September, Hunger Action Month in Pennsylvania

Resource deployment key in combating poverty, hunger 

Author: Jason Gottesman/Monday, September 8, 2014/Categories: News and Views
 
While many things in policymaking are difficult to ascertain, one thing is for certain: poverty leads to a greater chance of hunger or food insecurity.Food Bank- Dave and Wheatley

“There’s a lot of working-class families in Pennsylvania with children who are missing meals because they are making life decisions between the meal and clothing or medicine and things like that,” said Rep. Jake Wheatley (D-Allegheny), co-chair of the Legislative Hunger Caucus. “Your economics definitely correlates to your ability to provide food for yourself and your family.”

Rep. Wheatley noted that his family was food insecure when he was growing up.

“I didn’t realize I was considered food insecure, but the fact [was] that me and my three siblings we would eat and my parents would wait until we were well fed first before they sat down and eat.”

He stated poverty and hunger is a vicious cycle that will not end without broader help from society and government.

“It’s incumbent upon society to try to help families, especially working class families, to not have to worry about the bare necessities of food so that they can keep their mind and spirits focused on being productive members of society,” he said.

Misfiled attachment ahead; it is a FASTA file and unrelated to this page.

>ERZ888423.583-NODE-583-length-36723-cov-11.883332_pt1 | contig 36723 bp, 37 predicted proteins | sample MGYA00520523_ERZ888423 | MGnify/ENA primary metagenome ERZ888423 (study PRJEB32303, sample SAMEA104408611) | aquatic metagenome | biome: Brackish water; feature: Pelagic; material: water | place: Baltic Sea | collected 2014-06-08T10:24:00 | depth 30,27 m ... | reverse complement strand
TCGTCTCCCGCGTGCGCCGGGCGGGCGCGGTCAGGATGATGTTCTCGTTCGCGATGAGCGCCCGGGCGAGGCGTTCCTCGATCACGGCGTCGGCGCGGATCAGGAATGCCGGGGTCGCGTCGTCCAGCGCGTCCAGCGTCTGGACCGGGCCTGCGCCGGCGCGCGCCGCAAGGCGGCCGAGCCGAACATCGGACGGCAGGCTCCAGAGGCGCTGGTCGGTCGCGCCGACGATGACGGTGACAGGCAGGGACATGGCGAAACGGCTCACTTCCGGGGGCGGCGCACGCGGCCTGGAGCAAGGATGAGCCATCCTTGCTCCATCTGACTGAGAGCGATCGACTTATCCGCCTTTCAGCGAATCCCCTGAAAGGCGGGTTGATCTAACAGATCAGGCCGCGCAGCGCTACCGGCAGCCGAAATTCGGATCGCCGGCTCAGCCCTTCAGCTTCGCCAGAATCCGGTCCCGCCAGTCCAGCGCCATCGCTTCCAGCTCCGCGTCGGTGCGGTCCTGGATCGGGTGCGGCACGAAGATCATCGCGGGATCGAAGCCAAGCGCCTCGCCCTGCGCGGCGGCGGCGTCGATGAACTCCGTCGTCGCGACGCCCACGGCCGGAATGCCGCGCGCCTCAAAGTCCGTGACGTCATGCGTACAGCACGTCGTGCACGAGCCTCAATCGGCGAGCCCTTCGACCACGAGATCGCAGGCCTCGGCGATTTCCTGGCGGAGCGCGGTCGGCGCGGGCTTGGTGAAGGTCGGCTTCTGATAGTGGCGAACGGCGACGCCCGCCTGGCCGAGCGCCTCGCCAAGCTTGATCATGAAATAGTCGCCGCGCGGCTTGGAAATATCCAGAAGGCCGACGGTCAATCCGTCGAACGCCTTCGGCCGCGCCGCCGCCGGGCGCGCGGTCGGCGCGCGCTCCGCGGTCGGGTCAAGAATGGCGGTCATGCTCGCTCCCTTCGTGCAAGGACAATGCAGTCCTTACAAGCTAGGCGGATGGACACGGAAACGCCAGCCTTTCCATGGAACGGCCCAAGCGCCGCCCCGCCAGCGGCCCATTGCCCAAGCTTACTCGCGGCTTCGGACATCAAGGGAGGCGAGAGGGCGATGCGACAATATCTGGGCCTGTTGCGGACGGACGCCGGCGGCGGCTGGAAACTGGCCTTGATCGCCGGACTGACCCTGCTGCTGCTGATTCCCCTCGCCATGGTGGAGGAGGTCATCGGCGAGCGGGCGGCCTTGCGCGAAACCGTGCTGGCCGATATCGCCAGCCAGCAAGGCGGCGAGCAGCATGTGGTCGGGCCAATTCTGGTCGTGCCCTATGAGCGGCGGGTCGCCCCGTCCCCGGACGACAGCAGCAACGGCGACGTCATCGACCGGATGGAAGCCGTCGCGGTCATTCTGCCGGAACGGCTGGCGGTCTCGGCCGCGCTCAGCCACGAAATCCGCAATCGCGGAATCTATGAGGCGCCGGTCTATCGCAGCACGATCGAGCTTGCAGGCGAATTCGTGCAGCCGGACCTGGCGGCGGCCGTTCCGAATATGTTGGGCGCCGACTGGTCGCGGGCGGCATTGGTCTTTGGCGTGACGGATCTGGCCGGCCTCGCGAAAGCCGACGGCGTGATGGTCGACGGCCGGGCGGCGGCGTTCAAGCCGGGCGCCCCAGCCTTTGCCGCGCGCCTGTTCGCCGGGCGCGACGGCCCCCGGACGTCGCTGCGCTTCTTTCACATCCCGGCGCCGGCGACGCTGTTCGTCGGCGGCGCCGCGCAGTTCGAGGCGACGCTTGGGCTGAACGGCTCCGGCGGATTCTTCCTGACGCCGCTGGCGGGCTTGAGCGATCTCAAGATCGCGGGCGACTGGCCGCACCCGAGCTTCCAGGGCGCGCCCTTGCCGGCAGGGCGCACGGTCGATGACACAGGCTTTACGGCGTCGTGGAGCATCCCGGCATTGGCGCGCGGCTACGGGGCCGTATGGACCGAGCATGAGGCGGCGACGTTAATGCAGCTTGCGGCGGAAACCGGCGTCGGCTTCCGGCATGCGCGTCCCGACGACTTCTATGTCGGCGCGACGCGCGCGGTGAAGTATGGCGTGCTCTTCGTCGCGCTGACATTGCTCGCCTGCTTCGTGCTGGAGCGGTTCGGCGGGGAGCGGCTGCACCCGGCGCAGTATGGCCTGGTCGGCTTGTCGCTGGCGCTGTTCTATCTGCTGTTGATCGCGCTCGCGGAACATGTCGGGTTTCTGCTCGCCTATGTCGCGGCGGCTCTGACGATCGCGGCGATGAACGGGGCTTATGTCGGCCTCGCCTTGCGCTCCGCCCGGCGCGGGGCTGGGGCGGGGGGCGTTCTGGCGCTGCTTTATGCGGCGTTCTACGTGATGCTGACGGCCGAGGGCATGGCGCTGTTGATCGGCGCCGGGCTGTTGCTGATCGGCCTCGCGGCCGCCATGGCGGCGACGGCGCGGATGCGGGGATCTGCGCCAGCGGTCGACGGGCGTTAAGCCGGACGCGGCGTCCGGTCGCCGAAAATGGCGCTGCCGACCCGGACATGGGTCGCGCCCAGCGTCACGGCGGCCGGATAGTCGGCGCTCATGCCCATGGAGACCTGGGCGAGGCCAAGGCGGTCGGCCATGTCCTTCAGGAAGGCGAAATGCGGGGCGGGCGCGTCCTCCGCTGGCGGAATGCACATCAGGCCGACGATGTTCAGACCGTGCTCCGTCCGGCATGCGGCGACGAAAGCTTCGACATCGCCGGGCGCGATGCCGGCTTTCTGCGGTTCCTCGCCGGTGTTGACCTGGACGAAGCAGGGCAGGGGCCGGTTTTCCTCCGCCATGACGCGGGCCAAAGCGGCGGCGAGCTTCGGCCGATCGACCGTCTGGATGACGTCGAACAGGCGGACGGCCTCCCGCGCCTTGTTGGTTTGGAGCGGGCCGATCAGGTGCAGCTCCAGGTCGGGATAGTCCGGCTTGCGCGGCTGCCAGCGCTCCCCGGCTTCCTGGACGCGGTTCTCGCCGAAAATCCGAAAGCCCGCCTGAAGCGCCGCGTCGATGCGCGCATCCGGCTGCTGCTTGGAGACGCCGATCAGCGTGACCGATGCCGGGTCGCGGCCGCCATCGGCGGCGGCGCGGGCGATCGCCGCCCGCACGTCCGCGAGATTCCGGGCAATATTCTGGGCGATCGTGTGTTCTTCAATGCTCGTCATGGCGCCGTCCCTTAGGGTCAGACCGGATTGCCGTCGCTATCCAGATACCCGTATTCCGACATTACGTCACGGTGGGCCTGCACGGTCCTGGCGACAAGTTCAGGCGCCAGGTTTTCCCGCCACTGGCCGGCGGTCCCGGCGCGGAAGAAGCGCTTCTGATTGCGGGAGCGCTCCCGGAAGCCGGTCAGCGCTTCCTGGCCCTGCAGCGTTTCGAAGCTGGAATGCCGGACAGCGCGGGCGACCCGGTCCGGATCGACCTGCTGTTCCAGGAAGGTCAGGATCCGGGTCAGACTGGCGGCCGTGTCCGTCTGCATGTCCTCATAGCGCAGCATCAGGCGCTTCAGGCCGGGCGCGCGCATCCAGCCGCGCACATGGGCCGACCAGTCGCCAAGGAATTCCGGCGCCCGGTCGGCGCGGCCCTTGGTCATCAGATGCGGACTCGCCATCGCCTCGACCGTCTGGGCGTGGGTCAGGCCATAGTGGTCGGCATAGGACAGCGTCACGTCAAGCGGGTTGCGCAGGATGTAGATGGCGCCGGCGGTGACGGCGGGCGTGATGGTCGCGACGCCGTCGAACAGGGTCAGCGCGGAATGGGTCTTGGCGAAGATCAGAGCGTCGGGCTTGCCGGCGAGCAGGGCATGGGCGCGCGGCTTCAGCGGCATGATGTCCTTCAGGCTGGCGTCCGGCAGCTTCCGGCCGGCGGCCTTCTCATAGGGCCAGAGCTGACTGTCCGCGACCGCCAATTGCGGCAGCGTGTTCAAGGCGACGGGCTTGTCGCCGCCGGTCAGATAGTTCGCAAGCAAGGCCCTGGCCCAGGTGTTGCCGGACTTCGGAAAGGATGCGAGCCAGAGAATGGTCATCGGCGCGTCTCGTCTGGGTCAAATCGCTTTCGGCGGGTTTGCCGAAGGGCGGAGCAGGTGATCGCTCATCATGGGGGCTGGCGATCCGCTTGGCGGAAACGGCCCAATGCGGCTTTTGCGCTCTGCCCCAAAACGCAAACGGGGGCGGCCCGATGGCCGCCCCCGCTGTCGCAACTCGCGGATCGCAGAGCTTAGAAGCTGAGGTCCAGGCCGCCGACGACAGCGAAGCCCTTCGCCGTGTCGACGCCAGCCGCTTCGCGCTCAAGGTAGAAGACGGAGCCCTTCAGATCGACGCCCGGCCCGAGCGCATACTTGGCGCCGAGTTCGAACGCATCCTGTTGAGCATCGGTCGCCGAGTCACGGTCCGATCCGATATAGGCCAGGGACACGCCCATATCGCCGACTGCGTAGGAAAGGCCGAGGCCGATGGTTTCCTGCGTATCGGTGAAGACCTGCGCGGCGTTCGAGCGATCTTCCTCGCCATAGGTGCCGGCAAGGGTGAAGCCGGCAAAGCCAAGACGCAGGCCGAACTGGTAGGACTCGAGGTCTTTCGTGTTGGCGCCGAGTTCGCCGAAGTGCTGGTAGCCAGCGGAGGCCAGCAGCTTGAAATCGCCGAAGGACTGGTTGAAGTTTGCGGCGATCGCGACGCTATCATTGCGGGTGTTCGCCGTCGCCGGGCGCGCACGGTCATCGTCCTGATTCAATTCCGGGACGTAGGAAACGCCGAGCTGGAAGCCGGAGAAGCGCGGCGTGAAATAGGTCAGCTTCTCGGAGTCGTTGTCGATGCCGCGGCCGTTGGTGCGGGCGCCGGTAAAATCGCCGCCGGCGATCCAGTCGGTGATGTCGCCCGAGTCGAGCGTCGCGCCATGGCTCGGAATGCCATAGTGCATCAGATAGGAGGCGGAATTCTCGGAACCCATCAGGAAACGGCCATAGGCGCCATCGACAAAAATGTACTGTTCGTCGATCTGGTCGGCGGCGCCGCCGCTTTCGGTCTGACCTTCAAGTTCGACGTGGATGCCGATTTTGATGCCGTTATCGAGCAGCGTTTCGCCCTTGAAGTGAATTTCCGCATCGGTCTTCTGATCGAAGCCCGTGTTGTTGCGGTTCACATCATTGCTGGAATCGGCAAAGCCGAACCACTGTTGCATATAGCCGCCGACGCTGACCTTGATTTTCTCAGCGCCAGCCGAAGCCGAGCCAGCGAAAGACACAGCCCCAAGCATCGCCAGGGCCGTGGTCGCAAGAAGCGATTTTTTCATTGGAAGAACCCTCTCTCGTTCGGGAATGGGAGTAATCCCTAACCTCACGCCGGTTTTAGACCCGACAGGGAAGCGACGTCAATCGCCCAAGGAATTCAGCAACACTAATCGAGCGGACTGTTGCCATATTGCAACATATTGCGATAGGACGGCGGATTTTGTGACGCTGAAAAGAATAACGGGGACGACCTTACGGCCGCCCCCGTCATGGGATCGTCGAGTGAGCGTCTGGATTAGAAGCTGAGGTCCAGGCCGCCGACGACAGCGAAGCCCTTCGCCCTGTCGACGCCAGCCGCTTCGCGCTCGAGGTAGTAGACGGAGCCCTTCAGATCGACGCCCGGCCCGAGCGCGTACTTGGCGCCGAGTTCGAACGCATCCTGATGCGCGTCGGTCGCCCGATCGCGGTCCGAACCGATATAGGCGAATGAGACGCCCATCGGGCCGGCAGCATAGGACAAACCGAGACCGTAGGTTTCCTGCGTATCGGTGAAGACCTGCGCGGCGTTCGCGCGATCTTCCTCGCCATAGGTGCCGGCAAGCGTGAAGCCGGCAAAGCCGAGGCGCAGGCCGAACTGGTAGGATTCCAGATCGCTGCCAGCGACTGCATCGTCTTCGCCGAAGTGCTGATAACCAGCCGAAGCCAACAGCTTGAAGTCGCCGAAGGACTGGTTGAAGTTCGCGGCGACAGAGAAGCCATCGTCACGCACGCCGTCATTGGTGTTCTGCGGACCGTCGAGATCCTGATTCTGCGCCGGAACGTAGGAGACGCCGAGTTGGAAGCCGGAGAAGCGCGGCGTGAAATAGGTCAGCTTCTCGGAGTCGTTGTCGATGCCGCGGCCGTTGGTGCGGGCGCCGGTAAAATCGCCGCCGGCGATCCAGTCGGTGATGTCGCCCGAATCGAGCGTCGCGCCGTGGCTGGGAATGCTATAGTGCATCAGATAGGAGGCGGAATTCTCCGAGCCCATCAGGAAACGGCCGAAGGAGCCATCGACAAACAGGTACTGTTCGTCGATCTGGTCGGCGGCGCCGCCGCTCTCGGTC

Rep. Dave Reed (R-Indiana), chairman of the House Republican Policy Committee, has been taking his committee on a commonwealth-wide listening tour on the issue of poverty, finding out the root causes of poverty in Pennsylvania and what can be done to resolve the issue.

He agreed that poverty and hunger go hand-in-hand.

“People in poverty are more likely to experience hunger or—at a bare minimum—the lack of a nutritious diet,” he said. “It’s very difficult for people to find gainful employment or an educational program or find a job training program if they haven’t had a good meal for two, three, [or] four days at a time.”

Both members agreed that poverty—and thereby hunger—affects Pennsylvanians in rural, urban, and suburban settings.

“When I talk about poverty and hunger, it’s certainly not an urban, suburban, or rural problem: it’s all of our issue, it impacts all of our production,” said Rep. Wheatley. “The fact that we don’t address it or don’t find solutions for it only drags down all of our abilities to really grow our Commonwealth and our economy.”

When it comes to solving the issue, both members also agree that stop-gap measure—while necessary in emergent situations—will not end poverty and associated hunger.

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